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Marconi Museum

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In 1945 Arthur Clarke, one of the most renowned science fiction writers (author also of 2001: A Space Odyssey), was still a young English physicist: he published an article, relatively unnoticed, in which he hypothesized the possibility of launching a “geostationary” satellite, that is to say one that revolves at the same velocity of the earth and thus in a stable position with respect to the planet, and to make of this satellite an instrument for telecommunications, obviously via radio, at long-distance.

In 1962 the first satellite for intercontinental telecommunications was launched: the Telstar, which guaranteed both television broadcasts between Europe and America as well as a continental telephone channel in alternative to the costly and unsafe underwater cables. By 1966 a system of three geostationary satellites was in place, capable of connecting all continents and allowing for a simultaneous “worldwide vision”. Beginning in the early Seventies, some countries with vaster territories, first and foremost USA and USSR, introduced the use of the satellite to simultaneously transmit the same television signal in areas that were very distant from one to the other.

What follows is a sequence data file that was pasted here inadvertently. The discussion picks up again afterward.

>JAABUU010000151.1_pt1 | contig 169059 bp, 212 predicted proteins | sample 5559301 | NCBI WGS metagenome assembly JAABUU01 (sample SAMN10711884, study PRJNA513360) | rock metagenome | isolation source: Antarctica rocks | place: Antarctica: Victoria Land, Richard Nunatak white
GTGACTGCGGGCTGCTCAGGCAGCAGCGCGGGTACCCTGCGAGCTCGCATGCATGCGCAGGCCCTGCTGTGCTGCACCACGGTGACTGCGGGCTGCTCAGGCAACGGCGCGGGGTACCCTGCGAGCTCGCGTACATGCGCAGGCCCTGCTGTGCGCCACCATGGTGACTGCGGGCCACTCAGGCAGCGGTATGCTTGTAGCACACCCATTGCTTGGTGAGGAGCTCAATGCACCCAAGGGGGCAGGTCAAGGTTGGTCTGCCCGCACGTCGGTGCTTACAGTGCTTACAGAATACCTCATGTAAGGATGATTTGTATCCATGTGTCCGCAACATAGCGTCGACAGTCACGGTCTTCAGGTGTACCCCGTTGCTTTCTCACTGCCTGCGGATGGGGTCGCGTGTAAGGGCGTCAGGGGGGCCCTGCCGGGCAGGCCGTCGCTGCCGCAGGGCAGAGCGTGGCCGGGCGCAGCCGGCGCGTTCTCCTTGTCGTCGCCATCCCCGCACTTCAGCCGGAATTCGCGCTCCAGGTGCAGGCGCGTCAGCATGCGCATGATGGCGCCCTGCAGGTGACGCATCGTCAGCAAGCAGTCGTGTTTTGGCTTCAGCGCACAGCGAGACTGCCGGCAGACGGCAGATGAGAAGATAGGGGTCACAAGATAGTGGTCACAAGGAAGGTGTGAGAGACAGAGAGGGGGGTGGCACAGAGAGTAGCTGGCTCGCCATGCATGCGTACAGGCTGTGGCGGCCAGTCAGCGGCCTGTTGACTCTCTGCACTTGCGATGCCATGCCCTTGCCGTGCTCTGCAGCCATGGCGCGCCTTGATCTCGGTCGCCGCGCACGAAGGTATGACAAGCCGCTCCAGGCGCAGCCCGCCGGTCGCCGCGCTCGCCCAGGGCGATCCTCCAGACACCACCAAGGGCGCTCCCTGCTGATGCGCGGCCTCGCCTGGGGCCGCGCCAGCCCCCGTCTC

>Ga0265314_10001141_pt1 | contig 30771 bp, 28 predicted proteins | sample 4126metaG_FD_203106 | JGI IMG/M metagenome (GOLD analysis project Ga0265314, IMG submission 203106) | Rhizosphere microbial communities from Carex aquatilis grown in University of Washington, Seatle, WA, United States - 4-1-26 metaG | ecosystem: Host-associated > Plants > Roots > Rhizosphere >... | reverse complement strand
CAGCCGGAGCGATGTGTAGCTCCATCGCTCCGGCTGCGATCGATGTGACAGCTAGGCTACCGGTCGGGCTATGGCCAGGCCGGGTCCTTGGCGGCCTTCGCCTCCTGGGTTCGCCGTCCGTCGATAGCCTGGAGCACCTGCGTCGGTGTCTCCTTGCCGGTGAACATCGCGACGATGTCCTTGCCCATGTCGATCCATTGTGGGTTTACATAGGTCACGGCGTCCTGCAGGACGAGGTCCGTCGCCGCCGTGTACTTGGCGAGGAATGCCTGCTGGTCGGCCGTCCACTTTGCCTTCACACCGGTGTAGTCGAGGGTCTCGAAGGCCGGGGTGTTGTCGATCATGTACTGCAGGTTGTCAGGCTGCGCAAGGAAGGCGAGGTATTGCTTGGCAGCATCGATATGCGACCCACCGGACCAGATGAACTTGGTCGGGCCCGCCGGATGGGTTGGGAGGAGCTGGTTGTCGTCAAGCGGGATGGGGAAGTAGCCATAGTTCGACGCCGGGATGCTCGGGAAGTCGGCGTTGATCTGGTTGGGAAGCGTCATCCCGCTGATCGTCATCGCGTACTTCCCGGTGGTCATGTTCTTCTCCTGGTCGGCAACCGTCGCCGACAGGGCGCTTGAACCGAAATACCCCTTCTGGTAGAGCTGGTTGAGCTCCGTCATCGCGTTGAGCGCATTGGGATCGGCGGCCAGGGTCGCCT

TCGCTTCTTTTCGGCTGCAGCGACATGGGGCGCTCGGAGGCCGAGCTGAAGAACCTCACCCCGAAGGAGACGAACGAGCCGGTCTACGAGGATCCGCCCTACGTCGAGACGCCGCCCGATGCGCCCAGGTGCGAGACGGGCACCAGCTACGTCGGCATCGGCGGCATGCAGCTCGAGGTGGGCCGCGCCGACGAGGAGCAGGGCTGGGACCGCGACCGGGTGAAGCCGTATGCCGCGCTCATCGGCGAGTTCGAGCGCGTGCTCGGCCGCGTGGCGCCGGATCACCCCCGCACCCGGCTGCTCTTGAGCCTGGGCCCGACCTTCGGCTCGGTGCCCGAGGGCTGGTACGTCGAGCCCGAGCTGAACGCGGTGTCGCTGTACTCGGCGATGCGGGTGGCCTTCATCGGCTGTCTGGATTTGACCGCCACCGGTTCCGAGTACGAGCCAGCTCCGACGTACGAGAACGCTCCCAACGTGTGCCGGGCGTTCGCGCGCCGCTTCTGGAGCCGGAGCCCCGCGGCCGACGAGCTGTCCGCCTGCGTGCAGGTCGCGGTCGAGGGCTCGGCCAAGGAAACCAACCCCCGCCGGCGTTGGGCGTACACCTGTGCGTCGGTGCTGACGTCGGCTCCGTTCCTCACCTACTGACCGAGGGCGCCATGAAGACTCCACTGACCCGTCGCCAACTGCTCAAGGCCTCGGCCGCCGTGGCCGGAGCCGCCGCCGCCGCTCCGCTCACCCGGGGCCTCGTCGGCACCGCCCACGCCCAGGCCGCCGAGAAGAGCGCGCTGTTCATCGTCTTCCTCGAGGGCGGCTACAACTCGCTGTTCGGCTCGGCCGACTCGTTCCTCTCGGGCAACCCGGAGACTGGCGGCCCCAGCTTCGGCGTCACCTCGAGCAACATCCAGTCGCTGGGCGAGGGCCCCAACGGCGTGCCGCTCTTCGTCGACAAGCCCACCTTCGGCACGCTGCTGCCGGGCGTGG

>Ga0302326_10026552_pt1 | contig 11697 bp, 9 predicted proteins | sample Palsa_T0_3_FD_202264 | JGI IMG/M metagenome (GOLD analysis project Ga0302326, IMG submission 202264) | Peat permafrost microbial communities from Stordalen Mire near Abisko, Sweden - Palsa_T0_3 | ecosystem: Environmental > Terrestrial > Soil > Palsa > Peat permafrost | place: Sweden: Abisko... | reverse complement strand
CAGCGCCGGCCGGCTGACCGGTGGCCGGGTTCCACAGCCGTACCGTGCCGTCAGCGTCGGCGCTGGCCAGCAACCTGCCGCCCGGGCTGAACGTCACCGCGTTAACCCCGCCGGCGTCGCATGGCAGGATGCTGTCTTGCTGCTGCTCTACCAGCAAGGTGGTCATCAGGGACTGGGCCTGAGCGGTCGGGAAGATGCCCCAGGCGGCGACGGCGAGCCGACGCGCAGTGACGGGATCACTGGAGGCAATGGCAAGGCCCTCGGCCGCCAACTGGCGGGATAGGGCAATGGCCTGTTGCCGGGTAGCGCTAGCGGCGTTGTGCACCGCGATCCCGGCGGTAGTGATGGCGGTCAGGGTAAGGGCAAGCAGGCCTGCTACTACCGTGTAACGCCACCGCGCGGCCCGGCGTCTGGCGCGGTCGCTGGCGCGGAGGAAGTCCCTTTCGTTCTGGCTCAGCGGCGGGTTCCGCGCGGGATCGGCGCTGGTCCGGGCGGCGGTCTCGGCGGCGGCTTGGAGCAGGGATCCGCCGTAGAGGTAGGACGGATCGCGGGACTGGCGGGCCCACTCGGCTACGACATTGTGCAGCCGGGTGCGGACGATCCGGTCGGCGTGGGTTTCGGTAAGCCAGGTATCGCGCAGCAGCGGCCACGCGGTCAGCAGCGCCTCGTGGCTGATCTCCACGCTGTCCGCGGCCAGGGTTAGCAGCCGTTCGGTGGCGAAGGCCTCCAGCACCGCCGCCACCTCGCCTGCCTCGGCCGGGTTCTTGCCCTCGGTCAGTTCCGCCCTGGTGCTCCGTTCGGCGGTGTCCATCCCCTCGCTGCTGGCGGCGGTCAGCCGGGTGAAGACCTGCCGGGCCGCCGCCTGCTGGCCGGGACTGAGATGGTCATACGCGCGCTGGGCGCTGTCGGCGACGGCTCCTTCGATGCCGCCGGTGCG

By mid decade, broadcasts via satellite began and they were received by homes with special antennas (parabolic satellite dishes); today the satellite is, with the traditional broadcasting systems via air and via cable, the third channel for diffusing television signals.

Beginning in the Eighties, the use of satellites for telecommunications noticeably increased, thanks also to the growing request on the one hand of instruments for managing global telephone traffic, on the other of instruments for real time monitoring of vehicles in motion.


















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